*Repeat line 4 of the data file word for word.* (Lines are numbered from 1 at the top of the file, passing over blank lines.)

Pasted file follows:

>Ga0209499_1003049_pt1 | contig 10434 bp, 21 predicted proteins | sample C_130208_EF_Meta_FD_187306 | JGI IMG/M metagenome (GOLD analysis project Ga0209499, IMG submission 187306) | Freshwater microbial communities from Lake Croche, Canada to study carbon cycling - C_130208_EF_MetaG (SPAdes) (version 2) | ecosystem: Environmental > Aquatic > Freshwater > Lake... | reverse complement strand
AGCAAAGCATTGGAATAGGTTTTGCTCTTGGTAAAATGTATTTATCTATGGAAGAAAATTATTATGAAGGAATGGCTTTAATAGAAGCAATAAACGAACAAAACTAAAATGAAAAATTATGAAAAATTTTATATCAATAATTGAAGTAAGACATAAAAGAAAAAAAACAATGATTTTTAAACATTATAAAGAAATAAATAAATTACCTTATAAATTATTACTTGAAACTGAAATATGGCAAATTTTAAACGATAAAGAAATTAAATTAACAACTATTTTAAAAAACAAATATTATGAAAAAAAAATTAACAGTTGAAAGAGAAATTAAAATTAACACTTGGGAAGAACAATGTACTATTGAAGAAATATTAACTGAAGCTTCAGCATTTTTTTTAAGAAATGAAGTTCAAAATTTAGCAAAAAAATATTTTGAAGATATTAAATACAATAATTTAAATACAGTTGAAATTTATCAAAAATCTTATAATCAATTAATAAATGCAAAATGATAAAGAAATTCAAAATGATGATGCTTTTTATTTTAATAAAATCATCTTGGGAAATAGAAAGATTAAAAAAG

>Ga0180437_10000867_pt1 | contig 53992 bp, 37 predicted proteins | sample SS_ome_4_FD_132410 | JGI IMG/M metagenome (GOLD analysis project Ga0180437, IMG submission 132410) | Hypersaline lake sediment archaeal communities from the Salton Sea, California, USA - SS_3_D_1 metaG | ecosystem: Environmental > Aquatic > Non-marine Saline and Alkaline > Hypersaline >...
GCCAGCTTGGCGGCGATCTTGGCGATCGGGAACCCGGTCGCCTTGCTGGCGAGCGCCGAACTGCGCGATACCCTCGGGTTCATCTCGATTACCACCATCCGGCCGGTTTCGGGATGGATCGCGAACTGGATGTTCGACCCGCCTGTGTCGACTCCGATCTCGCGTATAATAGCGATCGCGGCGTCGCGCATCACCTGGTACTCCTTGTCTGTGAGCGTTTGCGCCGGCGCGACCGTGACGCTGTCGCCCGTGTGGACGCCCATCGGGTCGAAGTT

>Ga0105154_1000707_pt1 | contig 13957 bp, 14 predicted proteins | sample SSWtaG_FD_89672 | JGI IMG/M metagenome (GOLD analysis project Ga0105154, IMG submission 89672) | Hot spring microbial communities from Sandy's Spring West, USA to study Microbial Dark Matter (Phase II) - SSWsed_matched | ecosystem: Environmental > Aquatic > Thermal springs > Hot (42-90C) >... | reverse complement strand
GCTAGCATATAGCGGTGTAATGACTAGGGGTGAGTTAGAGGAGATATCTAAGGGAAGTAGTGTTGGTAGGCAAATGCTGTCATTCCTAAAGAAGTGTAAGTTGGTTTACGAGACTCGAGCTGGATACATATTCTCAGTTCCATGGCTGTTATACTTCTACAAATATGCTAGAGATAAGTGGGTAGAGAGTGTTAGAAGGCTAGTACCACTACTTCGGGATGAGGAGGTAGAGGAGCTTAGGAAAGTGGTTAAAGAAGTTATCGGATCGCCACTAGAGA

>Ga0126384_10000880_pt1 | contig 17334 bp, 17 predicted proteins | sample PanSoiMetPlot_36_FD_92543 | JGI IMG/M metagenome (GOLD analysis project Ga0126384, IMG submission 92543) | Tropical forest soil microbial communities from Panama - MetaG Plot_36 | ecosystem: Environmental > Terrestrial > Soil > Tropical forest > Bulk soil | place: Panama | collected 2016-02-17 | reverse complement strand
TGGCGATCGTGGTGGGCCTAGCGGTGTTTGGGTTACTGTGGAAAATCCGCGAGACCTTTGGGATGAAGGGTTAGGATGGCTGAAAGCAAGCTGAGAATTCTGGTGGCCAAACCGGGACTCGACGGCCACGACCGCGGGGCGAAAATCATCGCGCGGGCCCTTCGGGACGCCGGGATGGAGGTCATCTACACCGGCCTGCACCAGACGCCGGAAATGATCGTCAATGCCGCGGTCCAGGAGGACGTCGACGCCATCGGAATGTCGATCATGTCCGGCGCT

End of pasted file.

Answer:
GCCAGCTTGGCGGCGATCTTGGCGATCGGGAACCCGGTCGCCTTGCTGGCGAGCGCCGAACTGCGCGATACCCTCGGGTTCATCTCGATTACCACCATCCGGCCGGTTTCGGGATGGATCGCGAACTGGATGTTCGACCCGCCTGTGTCGACTCCGATCTCGCGTATAATAGCGATCGCGGCGTCGCGCATCACCTGGTACTCCTTGTCTGTGAGCGTTTGCGCCGGCGCGACCGTGACGCTGTCGCCCGTGTGGACGCCCATCGGGTCGAAGTT